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Times Mirror Agrees to Merger With Tribune Co.

Media: The $6-billion deal, which ends more than 100 years of local ownership of the L.A. Times, would create the nation's third-largest newspaper company.


Times Mirror Co., parent company of The Times, has agreed to be taken over by Tribune Co., owner of the Chicago Tribune and more than two dozen other media properties, including KTLA Channel 5 in Los Angeles.

The $6.46-billion transaction would create the nation's third-largest newspaper company and end more than 100 years of local ownership of The Times by the Otis and Chandler families.

It would leave The Times--long the dominant news medium in California--as a wholly owned subsidiary of the Chicago-based Tribune Co. and make Los Angeles the largest city in the country without a locally owned metropolitan daily. The deal would also effectively mark the demise of Times Mirror at a time of increasing, large-scale media consolidation, marked most dramatically by the pending $163-billion merger announced two months ago by Time Warner and America Online.

The loss of Times Mirror would leave Atlantic Richfield Co. as the only remaining Fortune 500 company based downtown, and Arco won't be an independent company if it is acquired by BP Amoco under a proposed deal awaiting antitrust approval.

Under the terms of the Times Mirror-Tribune deal, Times Mirror shareholders will have a choice of taking $95 per share from Tribune Co. or exchanging each of their Times Mirror shares for 2.5 shares of Tribune Co. stock (which represents about $93).

In either case, the offer represents a premium of almost double Friday's closing price of $47.94 for Times Mirror stock. That offer would be good for up to 28 million of Times Mirror Class A shares, which represent nearly 42% of the outstanding Class A and Class C shares. If the tender offer is fully subscribed, Tribune Co. will pay out $2.66 billion in cash. Tribune Co. also will assume $1.4 billion in Times Mirror debt.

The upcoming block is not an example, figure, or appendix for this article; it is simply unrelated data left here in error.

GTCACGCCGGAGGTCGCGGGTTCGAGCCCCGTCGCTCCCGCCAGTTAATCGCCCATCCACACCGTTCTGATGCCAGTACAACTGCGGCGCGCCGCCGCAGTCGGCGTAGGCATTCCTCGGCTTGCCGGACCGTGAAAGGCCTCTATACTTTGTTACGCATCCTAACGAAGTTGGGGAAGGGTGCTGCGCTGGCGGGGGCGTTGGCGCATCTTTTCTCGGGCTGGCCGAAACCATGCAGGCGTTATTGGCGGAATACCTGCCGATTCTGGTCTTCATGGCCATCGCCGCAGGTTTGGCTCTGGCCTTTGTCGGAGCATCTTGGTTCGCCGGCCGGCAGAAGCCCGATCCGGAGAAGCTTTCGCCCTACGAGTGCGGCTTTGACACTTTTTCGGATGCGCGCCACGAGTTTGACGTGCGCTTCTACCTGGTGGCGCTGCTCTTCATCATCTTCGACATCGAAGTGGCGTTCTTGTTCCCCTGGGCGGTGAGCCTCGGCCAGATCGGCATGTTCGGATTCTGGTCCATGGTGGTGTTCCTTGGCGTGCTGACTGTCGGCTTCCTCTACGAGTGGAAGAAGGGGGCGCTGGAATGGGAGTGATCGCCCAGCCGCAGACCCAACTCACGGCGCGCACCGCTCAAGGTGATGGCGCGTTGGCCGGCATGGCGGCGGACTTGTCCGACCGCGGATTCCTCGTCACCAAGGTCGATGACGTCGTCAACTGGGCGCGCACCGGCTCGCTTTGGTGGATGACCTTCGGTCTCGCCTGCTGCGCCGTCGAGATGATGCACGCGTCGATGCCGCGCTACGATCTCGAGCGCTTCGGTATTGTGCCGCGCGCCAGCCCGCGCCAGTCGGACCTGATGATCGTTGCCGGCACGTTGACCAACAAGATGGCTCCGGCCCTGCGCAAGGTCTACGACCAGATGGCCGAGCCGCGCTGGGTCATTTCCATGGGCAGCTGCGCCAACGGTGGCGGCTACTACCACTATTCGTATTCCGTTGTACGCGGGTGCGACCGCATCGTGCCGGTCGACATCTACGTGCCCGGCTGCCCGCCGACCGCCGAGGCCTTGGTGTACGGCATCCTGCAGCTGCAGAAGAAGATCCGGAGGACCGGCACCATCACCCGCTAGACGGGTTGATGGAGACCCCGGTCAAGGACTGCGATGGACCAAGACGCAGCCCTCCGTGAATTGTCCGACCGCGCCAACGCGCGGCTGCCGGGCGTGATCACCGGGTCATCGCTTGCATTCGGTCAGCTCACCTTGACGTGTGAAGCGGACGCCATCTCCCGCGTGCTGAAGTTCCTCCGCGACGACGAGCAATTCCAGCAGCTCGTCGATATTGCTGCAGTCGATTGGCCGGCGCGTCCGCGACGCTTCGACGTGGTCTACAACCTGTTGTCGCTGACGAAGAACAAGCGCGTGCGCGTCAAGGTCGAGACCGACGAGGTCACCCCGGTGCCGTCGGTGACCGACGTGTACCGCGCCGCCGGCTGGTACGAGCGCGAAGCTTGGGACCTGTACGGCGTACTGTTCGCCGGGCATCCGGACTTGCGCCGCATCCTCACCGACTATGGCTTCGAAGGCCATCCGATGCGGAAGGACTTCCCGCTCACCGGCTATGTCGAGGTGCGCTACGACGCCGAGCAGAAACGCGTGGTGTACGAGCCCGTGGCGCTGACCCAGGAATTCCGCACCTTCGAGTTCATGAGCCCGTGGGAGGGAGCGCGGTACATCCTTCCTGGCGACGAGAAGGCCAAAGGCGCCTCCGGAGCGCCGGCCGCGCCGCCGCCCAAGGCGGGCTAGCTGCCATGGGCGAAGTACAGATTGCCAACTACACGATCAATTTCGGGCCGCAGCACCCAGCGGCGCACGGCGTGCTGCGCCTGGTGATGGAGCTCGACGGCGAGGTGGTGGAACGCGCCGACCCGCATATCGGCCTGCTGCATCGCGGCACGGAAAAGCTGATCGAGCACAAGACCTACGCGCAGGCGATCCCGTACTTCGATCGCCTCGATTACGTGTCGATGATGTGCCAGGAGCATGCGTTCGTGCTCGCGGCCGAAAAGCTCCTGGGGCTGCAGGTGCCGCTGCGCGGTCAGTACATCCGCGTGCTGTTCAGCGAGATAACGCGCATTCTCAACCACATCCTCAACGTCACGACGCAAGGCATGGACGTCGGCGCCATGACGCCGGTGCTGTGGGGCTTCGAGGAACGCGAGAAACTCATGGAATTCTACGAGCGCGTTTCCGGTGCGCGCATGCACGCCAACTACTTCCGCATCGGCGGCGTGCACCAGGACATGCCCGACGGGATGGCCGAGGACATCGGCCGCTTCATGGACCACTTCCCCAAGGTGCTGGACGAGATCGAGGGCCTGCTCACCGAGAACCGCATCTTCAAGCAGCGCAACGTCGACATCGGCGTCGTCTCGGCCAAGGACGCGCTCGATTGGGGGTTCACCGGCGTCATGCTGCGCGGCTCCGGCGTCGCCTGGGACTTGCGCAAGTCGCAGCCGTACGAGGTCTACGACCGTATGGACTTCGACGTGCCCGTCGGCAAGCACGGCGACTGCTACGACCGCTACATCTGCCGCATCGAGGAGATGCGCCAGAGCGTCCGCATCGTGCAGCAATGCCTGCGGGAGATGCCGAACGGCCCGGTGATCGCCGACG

The premium is one of the highest ever paid for a publicly traded company. Because the deal--which was approved late Sunday night by the Times Mirror board of directors--did not involve competitive bidding, it includes a mechanism under which other bidders would have 20 calendar days to top Tribune Co.'s offer.

Although the Tribune-Times Mirror deal must still be approved by shareholders, the Chandler family initiated the negotiations and owns 66% of the voting shares, which they've pledged to vote in favor of the deal.

Federal regulatory agencies will also review the terms of the transaction, but Mark Willes, chairman and CEO of Times Mirror, said late Sunday night that since the two companies do not directly compete in any market, he would be "astounded" if the government raised any objections.

CEO Was 'Totally Surprised'

Willes said he first learned of the negotiations less than two weeks ago and was "totally surprised" since he was "under the impression that under the terms of the Chandler family trust, the paper could not be sold or merged." Negotiators worked around that concern by giving the Chandler family four seats on an expanded, 16-member Tribune Co. board and by giving them 40% of the membership of a new Los Angeles Times board.

Although they will not have control of that board--or of daily operation of The Times--they will have certain "special rights," including a direct involvement in the selection of the publisher of The Times.

Willes said he did not know if Tribune Co. would want a new publisher for The Times, but he said he would definitely not stay with the company beyond the 90 to 180 days required to complete the deal. Kathryn Downing, publisher of The Times, said she does not intend to resign "just because the paper was sold." Willes said he and other Times Mirror executives would be given severance packages.

The acquisition would give Tribune Co. daily newspapers in the country's three largest cities--New York (where Times Mirror owns Newsday), Los Angeles and Chicago, and is part of a long-range Tribune Co. strategy of owning multimedia assets in the same markets. The company owns 22 television stations and with its cable and satellite coverage, reaches 75% of U.S. television households. It has long promoted synergy among its various media properties, including a cable TV station and what is widely regarded as one of the best newspaper Internet sites.

The Los Angeles Times began publication in 1881 as the Los Angeles Daily Times and was purchased by Gen. Harrison Gray Otis in 1884. The paper was long a major civic booster for Los Angeles and Southern California, playing a major role in the dramatic growth of the region.

The paper was financially profitable but was widely regarded as a partisan and parochial journalistic mediocrity until Otis Chandler took over as publisher in 1960. Chandler, the great-grandson of Gen. Otis, who had purchased part ownership of The Times in 1882, a year after it began publication and served as its publisher for 35 years, was determined to create a world-class newspaper.

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